Power training in elite young soccer players: Effects of using loads above or below the optimum power zone
Journal of Sports Sciences
Taylor & Francis
School of Medical and Health Sciences
© 2019, © 2019 Informa UK Limited, trading as Taylor & Francis Group. This study aimed to examine the effects of two jump squat (JS) training programs involving different loading ranges in under-20 soccer players during a preseason period. Twenty-three elite young soccer players performed sprint speed (at 5-, 10-, and 20-m), change-of-direction (COD) speed, JS peak-power (PP), and countermovement jump (CMJ) tests pre and post four weeks of training. Athletes were pair-matched in two groups according to their optimum power loads (OPL) as follows: lower than OPL (LOPL; athletes who trained at a load 20% lower than the OPL) and higher than OPL (HOPL; athletes who trained at a load 20% higher than the OPL). Magnitude-based inferences were used to compare pre- and post-training measures. Meaningful increases in the PP JS were observed for both groups. Likely and possible improvements were observed in the 5- and 10-m sprint velocity in the LOPL group. Meanwhile, possible and likely improvements were observed in the CMJ, 5- and 10-m sprint velocity, and COD speed in the HOPL group. Overall, both training schemes induced positive changes in athletic performance. Soccer coaches and sport scientists can implement the JS OPL-based training schemes presented here, either separately or combined, to improve the physical performance of youth soccer players.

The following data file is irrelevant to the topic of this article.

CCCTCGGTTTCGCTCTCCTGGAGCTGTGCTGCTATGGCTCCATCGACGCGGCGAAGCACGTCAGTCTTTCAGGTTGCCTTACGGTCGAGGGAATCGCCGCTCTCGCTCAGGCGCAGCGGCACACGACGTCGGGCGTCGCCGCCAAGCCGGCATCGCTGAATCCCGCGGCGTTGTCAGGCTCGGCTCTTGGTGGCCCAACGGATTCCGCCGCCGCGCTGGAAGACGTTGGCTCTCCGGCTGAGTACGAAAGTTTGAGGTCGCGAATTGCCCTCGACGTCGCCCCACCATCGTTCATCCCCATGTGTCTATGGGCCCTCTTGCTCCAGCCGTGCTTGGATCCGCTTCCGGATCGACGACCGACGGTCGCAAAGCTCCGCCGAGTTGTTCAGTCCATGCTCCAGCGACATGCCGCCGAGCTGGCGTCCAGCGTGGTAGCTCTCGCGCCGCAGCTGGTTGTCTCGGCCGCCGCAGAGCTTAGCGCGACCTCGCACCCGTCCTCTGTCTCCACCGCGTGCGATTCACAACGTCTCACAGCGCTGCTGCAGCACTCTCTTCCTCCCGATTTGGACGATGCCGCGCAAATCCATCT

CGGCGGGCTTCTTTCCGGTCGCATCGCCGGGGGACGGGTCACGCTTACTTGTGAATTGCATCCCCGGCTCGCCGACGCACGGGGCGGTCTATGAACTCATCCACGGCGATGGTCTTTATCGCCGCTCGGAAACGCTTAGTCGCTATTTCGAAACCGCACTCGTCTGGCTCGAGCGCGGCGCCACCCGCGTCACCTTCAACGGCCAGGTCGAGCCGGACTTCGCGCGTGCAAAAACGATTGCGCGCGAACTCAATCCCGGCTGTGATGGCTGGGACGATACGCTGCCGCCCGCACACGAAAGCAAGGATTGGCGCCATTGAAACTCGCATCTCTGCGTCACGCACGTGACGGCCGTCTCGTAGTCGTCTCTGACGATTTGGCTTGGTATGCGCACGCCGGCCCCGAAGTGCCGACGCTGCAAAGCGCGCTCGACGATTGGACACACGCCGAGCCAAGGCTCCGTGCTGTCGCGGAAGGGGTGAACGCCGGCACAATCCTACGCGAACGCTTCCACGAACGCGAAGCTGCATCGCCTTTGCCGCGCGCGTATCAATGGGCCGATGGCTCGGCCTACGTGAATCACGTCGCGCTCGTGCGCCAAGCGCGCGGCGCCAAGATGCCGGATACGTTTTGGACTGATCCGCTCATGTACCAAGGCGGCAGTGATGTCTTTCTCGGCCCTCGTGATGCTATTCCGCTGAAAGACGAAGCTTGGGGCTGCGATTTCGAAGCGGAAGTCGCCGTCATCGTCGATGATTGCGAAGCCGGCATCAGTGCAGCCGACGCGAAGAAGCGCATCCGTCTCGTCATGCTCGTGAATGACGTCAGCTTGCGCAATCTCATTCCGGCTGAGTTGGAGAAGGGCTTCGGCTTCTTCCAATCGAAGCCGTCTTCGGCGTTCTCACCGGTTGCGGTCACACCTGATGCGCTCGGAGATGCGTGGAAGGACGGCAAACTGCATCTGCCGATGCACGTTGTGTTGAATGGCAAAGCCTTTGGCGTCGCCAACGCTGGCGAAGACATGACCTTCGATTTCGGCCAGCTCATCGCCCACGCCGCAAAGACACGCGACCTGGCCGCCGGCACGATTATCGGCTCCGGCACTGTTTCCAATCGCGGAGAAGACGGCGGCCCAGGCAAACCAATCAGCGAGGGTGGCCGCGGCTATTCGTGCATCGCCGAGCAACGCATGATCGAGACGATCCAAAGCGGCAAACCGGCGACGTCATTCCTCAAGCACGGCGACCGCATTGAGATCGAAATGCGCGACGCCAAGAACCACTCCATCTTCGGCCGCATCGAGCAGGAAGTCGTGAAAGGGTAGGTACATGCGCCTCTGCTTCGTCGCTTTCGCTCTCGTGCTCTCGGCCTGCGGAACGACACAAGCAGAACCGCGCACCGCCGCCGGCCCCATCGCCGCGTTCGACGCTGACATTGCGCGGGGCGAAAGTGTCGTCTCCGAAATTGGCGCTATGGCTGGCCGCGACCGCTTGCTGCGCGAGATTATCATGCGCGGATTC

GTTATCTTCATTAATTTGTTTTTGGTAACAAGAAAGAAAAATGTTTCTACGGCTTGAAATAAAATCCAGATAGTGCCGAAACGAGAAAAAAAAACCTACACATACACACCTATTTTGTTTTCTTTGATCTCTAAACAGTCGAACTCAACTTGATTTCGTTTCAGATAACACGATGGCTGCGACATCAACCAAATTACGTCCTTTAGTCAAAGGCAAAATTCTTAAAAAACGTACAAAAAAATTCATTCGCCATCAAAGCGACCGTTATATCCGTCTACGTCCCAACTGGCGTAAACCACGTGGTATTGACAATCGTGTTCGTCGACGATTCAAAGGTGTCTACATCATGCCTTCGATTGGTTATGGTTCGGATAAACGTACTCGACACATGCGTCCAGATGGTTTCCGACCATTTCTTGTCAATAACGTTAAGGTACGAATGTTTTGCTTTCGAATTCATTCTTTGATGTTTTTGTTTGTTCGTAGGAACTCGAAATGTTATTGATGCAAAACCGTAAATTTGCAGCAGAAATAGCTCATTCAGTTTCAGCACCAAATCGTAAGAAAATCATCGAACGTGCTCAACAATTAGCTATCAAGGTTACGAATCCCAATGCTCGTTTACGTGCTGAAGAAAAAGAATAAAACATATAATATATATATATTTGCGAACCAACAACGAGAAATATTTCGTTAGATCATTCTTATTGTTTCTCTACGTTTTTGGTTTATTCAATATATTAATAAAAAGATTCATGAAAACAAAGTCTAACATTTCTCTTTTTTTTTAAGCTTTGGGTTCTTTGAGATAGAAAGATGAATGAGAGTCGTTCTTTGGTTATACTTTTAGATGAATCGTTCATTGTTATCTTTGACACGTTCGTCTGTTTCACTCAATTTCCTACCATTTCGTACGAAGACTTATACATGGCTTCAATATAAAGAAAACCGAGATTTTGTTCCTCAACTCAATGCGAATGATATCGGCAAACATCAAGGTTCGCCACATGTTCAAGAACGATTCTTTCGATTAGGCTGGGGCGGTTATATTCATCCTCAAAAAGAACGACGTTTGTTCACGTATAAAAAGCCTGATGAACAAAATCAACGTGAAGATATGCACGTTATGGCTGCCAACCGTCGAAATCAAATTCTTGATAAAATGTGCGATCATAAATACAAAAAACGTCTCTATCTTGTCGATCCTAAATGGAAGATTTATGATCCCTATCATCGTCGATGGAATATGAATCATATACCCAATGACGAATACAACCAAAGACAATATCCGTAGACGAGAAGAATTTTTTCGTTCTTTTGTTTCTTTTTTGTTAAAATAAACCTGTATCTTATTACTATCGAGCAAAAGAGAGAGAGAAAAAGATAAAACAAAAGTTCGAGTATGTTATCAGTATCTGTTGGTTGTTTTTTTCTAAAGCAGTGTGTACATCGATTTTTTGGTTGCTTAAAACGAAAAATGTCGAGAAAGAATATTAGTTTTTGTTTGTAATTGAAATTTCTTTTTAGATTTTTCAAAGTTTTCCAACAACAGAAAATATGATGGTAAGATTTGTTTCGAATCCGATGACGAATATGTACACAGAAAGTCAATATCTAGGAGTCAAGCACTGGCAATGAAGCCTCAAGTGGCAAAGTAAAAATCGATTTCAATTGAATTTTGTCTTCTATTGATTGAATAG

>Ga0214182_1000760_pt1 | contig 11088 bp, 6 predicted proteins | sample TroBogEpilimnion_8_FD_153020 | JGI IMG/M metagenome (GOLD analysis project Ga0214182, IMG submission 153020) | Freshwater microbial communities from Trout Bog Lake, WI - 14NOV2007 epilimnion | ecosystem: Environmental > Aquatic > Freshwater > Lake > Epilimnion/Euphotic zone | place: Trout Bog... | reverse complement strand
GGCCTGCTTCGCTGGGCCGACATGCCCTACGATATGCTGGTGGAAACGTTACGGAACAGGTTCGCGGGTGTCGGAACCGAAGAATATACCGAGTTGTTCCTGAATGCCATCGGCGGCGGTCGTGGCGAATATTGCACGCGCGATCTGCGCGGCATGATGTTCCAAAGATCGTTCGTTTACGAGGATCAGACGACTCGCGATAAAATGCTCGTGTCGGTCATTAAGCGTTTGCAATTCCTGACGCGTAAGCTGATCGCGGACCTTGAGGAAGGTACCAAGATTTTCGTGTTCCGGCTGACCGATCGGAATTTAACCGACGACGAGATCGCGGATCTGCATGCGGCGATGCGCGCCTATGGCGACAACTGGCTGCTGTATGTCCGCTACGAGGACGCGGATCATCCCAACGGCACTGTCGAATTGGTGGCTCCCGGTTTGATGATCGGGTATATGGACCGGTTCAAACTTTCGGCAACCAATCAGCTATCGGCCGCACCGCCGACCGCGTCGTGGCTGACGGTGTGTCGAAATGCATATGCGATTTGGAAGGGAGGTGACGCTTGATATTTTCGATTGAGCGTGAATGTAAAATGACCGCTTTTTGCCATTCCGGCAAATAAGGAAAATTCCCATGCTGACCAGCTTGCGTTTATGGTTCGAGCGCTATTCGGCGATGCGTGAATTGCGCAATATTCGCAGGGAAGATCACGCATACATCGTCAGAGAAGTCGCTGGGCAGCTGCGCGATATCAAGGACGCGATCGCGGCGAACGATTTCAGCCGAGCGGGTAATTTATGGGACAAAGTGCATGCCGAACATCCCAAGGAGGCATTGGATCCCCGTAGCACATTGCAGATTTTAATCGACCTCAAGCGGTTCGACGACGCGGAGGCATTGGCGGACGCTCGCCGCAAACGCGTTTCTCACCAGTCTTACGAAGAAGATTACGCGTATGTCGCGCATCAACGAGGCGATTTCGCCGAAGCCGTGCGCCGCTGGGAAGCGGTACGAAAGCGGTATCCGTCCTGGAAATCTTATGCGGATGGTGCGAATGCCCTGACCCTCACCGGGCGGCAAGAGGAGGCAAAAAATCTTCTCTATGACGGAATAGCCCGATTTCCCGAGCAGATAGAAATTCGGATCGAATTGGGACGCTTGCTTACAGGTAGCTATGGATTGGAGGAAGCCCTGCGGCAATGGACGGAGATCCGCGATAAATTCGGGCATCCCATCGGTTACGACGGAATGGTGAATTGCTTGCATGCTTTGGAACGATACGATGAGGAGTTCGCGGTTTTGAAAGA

Loturco, I., Pereira, L. A., Reis, V. P., Bishop, C., Zanetti, V., Alcaraz, P. E., ... & Mcguigan, M. R. (2020). Power training in elite young soccer players: Effects of using loads above or below the optimum power zone. Journal of Sports Sciences, 38(11-12), 1416-1422. https://doi.org/10.1080/02640414.2019.1651614